A Vision of Integrative Leadership
There are more people buried in Arlington [National Cemetery] than you think. On the back of many tombstones -- who would look there? -- is another inscription. It says, "His Wife." That's it. His Wife. A few, very few, say something like "Lucy, His Wife." Almost never a date of birth or death. Buried behind Her Husband, not next to him, no tombstone of her own.
-- Maxine Berman, The Only Boobs in the House Are Men
State Representative Maxine Berman describes the anonymity of the unknown wives of Arlington cemetery to drive home the point that women remain collectively invisible in American politics. In a bitingly sarcastic, sometimes bawdy portrayal of life in the Michigan State Legislature, Representative Berman laments the absence of women wielding visible political power and wonders whether politics and legislatures would be different if they did. 1 The picture of women as committee leaders suggests that when legislatures reflect the diversity in the general population, they also may "think, feel, reason and act" in a different fashion. Indeed, the perspective from the other side of the tombstone has the potential to be quite different.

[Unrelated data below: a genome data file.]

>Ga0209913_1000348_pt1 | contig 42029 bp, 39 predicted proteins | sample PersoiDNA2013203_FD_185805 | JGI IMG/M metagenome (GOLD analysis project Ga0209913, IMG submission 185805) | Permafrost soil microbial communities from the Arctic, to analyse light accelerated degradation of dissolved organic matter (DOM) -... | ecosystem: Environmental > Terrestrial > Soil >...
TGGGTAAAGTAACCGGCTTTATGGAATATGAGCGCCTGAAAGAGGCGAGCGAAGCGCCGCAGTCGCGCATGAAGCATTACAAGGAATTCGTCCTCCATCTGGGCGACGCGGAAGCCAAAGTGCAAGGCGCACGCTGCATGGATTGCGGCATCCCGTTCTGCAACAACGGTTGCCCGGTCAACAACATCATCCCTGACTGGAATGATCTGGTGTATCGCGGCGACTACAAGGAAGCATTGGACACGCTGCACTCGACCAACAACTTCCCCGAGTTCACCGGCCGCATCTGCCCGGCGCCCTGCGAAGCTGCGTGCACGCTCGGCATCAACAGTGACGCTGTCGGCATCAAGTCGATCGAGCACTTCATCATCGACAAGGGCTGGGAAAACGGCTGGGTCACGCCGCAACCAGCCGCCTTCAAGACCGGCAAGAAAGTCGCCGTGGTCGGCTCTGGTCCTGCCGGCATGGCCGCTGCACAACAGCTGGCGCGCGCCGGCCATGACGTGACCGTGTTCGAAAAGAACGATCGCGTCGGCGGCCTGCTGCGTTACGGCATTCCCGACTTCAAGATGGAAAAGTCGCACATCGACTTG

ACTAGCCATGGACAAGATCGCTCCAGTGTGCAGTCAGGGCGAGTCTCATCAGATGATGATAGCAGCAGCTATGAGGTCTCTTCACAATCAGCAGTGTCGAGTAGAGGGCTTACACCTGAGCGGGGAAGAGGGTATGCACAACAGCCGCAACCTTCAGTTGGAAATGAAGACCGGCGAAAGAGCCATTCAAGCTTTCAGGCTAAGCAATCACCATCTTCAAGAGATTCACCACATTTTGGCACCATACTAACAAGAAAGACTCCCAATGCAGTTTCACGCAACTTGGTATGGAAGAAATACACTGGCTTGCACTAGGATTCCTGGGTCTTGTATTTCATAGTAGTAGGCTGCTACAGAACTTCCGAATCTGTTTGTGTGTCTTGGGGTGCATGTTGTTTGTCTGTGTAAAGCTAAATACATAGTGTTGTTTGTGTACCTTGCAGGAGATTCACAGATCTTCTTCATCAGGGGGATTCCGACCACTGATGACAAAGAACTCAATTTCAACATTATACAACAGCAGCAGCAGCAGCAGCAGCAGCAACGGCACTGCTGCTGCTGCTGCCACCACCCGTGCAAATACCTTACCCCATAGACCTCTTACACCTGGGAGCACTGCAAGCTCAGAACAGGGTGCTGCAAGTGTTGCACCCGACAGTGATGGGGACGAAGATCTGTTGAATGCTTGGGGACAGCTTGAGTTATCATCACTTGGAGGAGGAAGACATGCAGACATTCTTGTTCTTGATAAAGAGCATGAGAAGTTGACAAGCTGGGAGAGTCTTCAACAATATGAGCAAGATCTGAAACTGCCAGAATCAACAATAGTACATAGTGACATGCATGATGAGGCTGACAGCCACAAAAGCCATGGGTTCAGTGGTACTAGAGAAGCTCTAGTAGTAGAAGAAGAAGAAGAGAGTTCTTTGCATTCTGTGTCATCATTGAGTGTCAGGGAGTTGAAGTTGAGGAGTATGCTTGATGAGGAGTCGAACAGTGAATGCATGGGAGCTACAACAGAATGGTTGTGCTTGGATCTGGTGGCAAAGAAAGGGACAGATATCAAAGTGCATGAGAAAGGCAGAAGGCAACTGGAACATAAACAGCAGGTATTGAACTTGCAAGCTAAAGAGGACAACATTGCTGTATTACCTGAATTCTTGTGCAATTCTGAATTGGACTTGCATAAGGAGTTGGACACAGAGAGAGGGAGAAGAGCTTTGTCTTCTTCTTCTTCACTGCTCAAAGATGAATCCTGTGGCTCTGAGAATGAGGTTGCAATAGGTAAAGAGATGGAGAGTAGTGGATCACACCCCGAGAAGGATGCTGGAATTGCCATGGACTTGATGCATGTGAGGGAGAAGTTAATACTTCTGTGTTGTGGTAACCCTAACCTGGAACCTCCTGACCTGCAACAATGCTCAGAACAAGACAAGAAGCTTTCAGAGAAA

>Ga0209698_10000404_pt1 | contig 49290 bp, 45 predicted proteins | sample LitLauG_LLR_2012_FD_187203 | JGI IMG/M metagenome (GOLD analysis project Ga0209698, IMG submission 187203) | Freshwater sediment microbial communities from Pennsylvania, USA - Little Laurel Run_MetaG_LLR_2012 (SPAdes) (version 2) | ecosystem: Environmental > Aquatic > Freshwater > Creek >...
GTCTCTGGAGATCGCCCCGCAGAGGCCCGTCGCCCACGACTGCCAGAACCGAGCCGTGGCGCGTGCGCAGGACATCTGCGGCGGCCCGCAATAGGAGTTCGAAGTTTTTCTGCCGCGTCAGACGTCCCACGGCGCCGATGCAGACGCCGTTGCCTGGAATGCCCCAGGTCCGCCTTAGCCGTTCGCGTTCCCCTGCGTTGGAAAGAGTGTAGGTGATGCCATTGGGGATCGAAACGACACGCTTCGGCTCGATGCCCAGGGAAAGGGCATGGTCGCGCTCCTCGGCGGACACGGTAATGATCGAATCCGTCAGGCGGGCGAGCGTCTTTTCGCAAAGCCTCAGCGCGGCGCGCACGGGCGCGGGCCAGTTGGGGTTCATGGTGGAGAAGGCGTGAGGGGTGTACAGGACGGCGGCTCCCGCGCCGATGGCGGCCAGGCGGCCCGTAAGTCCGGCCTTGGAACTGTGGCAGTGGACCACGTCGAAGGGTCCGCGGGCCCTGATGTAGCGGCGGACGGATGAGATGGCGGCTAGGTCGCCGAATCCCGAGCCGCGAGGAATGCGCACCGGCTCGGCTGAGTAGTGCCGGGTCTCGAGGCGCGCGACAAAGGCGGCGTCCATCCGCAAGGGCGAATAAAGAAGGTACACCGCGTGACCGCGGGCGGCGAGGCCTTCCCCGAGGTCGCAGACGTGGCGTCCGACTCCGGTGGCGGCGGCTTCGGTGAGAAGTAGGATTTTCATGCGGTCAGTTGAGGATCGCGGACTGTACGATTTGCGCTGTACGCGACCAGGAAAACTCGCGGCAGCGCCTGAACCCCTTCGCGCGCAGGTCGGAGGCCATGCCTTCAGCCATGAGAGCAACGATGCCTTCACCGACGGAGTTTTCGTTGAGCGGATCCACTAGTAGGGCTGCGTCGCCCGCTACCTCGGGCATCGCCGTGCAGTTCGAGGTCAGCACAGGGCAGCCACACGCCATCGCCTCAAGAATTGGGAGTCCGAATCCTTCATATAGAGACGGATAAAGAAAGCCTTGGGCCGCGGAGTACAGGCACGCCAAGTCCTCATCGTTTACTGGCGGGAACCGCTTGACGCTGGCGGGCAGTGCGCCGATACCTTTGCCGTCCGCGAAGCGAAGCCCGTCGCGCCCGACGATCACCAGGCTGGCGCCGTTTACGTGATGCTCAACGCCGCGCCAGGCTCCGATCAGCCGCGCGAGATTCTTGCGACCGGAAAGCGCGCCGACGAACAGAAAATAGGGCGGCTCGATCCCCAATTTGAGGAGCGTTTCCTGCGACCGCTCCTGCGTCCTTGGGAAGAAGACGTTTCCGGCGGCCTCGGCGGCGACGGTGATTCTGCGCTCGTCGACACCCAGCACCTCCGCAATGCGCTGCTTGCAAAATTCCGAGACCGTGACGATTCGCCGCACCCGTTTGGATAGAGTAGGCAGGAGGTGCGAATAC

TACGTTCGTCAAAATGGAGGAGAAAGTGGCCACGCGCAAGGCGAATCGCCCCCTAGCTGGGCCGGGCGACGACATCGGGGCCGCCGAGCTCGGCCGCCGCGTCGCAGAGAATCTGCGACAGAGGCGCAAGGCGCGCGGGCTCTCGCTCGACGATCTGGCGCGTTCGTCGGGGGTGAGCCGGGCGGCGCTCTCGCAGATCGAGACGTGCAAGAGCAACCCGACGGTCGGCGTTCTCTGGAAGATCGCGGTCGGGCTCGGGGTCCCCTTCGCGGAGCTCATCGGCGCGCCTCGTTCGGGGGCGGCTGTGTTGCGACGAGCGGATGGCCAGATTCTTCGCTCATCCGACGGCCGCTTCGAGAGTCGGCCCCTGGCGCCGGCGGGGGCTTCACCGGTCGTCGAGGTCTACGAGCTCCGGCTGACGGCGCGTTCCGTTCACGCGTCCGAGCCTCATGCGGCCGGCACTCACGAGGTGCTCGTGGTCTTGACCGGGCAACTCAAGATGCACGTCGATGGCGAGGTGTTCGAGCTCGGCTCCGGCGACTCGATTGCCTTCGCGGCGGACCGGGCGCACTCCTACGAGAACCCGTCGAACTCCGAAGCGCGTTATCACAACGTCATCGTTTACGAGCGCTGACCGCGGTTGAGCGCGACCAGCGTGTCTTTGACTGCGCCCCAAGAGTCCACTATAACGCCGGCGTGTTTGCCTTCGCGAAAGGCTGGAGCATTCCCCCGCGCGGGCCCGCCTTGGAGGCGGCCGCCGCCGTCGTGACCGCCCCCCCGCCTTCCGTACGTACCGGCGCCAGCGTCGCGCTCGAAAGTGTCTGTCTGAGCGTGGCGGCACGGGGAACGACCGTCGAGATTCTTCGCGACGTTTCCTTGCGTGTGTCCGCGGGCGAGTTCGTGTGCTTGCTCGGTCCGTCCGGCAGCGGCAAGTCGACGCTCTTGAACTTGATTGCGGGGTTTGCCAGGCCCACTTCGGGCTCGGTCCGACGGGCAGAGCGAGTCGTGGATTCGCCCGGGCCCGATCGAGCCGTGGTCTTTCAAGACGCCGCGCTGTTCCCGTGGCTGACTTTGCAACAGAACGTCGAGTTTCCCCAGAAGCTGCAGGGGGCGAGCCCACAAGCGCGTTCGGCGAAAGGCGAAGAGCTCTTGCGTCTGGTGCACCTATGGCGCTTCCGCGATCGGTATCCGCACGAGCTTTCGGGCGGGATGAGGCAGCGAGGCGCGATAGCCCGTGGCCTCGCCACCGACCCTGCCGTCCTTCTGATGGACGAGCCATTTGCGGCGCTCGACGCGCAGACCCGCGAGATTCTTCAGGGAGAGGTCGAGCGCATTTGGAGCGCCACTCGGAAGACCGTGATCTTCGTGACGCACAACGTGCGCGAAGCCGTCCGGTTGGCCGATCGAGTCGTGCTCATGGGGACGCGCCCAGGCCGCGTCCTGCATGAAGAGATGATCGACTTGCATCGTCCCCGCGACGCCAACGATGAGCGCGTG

I conclude where I began this inquiry by interrelating gender, leadership, and legislatures, the institutional context in which committee chairs "do leadership." By studying women in legislative leadership roles, a distinctive pattern of legislative leadership emerges. Just as Jeane Kirkpatrick proclaimed twenty years ago "political woman exists" 2 here too the most important conclusion is that an integrative style of legislative leadership exists and is more visible in the committee behavior of women than of men.
At the outset, I described two styles of leadership drawing from a variety of theoretical perspectives. These two types -- aggregative leadership and integrative leadership -- differ in their underlying logics, their styles of behavior, and their structure and purpose. (Recall figure 2.1 in chapter 2.) Integrative leader-